The move to Intel processors puts Apple seriously on the PC landscape. They will hurt the traditional PC makers with better design and power.
We’ve always avoided recommending Macs. True, they’re nice to look at and the quality of the free software can’t be denied. But they’ve generally been under-powered, thanks in no small part to a reliance on IBM’s less-than-earth-shattering PowerPC processors. But there could be a turning tide with the new 20-inch iMac and its slightly slower, slightly cheaper 17-inch brother: the first Apple products built around Intel processors. Don’t think that Intel has palmed off this newcomer with a cheap and cheerful last-generation chip, either. The brain behind this machine is a brand spanking new 2GHz Core Duo.
But isn’t that a laptop processor? Well, yes. Or that’s what it was designed to be. Apple, however, has decided that it fits perfectly inside its all-in-one desktop unit. And it’s difficult to dispute that logic.
Thanks to Intel’s 65nm process, and Smart Cache technology, which enables it to switch off inactive portions of the chip, the Core Duo is extremely efficient. This lower power consumption enables it to run very cool, and this in turn means that few fans are required and volume is kept down as well. In case you’re unfamiliar with the iMac, this is the world’s most famous computer, and is built into the back of a screen. Obviously, this means that there’s not a massive amount of space inside, so a cool, quiet processor is exactly what’s required.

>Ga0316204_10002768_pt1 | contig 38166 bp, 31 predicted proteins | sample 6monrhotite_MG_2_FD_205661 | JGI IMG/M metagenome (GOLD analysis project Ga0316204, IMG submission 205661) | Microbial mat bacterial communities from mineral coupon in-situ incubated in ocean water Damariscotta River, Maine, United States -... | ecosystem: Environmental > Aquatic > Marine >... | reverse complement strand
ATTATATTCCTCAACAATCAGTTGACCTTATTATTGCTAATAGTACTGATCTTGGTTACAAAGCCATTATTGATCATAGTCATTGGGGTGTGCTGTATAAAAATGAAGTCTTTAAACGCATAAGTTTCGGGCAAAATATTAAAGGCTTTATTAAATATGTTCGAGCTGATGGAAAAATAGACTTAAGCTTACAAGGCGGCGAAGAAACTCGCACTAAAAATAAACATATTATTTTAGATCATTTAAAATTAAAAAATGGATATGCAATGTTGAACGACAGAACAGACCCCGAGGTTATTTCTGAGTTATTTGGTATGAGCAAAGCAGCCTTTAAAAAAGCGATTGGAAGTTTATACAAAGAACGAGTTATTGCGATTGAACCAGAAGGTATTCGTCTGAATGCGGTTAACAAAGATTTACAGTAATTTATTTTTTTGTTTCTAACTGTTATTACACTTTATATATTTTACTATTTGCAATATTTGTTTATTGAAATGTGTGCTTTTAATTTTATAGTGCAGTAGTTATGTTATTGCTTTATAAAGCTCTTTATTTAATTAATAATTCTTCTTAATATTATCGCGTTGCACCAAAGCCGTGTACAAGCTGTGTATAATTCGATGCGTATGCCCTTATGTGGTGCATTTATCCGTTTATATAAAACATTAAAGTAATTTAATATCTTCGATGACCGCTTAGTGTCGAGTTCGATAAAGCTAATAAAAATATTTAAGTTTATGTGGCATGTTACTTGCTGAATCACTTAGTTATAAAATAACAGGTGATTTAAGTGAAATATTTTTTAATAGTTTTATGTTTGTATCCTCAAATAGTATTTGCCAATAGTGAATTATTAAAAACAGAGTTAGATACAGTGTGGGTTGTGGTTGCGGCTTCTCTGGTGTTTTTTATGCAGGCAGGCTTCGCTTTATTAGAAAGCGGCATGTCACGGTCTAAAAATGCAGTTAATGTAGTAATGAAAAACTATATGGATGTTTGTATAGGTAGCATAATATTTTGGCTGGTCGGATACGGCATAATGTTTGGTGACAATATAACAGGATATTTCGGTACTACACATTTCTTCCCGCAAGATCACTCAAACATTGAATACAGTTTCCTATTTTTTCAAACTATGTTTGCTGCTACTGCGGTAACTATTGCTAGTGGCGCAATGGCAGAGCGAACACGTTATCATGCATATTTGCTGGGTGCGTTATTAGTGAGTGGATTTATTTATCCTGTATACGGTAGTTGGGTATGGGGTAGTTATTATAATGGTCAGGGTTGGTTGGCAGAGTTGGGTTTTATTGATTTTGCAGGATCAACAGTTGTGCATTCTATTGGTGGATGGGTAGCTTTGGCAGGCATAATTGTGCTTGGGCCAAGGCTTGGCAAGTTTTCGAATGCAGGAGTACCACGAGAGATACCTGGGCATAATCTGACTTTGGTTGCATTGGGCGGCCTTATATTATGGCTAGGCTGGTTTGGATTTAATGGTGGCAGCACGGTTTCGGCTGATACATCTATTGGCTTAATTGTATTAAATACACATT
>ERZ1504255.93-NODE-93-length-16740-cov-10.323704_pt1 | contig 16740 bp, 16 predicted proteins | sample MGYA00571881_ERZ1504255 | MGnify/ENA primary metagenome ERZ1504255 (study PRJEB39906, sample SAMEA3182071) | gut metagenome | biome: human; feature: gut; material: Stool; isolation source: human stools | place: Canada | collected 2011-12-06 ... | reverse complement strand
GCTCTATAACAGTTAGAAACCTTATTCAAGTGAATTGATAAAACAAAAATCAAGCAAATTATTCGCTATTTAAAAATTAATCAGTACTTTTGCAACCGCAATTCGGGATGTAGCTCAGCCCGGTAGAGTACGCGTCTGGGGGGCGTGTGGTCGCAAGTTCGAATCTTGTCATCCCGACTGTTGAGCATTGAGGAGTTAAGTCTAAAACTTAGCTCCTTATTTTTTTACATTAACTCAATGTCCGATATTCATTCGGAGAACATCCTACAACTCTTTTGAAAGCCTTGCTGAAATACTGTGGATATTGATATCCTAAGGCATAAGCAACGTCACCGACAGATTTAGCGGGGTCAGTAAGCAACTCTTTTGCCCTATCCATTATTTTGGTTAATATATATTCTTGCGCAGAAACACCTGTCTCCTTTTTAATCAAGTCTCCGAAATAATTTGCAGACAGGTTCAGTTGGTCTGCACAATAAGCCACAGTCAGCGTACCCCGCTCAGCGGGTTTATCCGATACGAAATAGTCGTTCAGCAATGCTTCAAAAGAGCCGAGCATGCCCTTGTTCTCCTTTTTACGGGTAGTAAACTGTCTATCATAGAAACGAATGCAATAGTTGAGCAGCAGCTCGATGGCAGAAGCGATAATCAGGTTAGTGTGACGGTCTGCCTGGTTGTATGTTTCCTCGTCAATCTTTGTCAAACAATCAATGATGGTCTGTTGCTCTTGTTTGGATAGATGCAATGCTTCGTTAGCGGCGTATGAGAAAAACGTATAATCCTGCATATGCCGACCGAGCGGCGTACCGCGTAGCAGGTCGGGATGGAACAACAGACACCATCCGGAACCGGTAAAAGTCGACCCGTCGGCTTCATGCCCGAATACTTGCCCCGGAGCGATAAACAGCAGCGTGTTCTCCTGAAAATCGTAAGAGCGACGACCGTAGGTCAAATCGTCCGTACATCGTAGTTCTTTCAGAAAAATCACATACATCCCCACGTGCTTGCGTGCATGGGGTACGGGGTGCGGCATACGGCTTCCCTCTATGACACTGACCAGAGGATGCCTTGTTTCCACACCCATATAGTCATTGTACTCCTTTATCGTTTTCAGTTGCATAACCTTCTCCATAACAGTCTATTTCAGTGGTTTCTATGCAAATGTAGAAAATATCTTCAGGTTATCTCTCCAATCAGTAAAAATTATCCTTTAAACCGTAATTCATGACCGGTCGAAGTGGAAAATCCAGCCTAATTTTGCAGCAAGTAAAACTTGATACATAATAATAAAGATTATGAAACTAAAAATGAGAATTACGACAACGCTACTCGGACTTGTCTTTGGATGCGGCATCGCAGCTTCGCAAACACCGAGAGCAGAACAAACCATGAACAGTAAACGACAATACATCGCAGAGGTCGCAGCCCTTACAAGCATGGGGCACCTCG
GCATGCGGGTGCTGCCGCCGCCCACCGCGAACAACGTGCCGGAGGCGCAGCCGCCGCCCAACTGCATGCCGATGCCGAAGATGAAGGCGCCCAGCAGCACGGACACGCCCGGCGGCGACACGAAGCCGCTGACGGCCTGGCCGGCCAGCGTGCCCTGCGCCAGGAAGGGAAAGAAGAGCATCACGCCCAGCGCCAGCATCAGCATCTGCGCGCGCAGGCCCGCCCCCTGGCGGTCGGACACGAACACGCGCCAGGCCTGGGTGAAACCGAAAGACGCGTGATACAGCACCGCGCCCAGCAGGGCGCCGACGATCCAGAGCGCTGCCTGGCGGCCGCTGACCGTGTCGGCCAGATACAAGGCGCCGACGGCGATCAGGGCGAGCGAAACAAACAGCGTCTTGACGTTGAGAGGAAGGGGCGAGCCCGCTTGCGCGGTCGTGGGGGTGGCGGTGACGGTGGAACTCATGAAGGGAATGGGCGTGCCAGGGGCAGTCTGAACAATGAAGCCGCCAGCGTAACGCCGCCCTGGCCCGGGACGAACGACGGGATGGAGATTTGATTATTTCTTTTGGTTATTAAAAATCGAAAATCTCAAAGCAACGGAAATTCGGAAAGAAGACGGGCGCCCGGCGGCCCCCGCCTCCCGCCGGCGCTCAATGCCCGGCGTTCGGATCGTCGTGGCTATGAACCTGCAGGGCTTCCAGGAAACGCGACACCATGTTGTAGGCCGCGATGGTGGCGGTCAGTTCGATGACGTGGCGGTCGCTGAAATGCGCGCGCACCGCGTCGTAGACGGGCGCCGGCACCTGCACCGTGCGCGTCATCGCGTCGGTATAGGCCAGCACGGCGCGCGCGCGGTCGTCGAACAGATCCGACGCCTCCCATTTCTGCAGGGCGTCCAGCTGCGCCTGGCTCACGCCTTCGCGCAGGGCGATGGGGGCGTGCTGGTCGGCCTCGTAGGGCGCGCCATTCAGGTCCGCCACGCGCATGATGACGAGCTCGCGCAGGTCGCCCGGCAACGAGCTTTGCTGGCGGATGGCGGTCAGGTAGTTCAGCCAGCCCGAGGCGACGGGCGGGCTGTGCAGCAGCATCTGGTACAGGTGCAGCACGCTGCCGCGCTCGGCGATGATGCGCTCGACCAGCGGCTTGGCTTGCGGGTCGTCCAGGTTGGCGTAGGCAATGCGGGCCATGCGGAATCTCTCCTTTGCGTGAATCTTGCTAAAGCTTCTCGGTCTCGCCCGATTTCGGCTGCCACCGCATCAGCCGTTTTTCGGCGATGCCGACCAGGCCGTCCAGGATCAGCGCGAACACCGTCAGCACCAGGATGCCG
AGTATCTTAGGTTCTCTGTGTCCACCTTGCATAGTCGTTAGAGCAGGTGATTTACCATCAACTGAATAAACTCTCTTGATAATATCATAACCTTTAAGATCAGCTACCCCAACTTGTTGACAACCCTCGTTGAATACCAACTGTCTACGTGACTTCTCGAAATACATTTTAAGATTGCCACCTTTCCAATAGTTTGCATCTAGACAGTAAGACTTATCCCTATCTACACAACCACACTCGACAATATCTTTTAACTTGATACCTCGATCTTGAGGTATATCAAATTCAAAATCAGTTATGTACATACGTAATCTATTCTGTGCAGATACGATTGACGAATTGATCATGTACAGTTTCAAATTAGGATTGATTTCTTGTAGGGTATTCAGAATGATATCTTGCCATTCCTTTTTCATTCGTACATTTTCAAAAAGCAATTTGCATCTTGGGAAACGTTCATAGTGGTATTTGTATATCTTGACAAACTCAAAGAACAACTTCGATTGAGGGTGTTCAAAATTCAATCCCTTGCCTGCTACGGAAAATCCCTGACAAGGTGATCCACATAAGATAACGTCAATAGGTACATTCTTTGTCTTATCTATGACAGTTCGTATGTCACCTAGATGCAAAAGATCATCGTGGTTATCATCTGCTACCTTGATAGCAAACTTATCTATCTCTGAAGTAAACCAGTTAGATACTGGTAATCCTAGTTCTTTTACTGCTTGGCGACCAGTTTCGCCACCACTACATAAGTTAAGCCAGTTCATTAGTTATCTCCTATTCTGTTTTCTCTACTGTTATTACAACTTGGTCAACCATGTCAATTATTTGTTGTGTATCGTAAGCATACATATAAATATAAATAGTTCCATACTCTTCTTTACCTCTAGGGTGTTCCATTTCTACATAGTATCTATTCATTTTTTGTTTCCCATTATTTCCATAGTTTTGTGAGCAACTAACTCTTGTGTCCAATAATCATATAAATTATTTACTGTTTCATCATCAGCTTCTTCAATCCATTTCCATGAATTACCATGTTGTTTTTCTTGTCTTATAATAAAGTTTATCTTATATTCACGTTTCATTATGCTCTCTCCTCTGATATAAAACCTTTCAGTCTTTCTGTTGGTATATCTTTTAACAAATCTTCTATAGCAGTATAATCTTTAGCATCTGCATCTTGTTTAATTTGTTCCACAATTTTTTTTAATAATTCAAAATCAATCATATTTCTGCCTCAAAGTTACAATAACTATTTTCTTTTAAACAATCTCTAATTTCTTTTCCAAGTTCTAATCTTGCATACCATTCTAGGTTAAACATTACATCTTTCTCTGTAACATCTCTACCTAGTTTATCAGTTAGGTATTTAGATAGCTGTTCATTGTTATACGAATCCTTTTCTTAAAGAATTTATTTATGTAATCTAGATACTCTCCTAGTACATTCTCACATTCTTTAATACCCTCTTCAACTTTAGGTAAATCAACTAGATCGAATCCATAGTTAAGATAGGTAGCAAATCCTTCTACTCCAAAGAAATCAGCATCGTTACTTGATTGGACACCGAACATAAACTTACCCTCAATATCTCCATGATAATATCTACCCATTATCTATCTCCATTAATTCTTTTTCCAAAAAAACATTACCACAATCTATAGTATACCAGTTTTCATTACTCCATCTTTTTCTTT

Okay, so the iMac is cool and quiet. But is it fast? Well, there’s one large handicap in this regard. Thanks to Apple’s switch to Intel chips, a large amount of Mac software now contains instructions incompatible with the new technology; you can read exactly why in the box below. Apple isn’t stupid, though, and hasn’t just left its users with redundant software. The only trouble is, its solution isn’t perfect, either.
Say it with Rosetta
Installed on this iMac, and on every Mac for the foreseeable future is a translation program called Rosetta. This package certainly has its advantages: it runs in the background and allows you to run 99 per cent of the software that would otherwise be useless on the new machines. However, it has serious implications for speed. Any program that features even mildly complicated processes will suffer slow-down, to the point where you may as well be using an old iMac with a PowerPC chip. For example, we tried applying a radial blur to an image in Photoshop. The process took over four minutes; you could do it in less than three minutes on a PC.
Of course, translation won’t always be an issue. Recompiled Mac programs are gradually springing up, and they’ll continue to do so until all the popular software can be run natively. And, it has to be said, the iMac is far more competent with native applications: it flies through iTunes, iPhoto and all the other Apple programs already converted.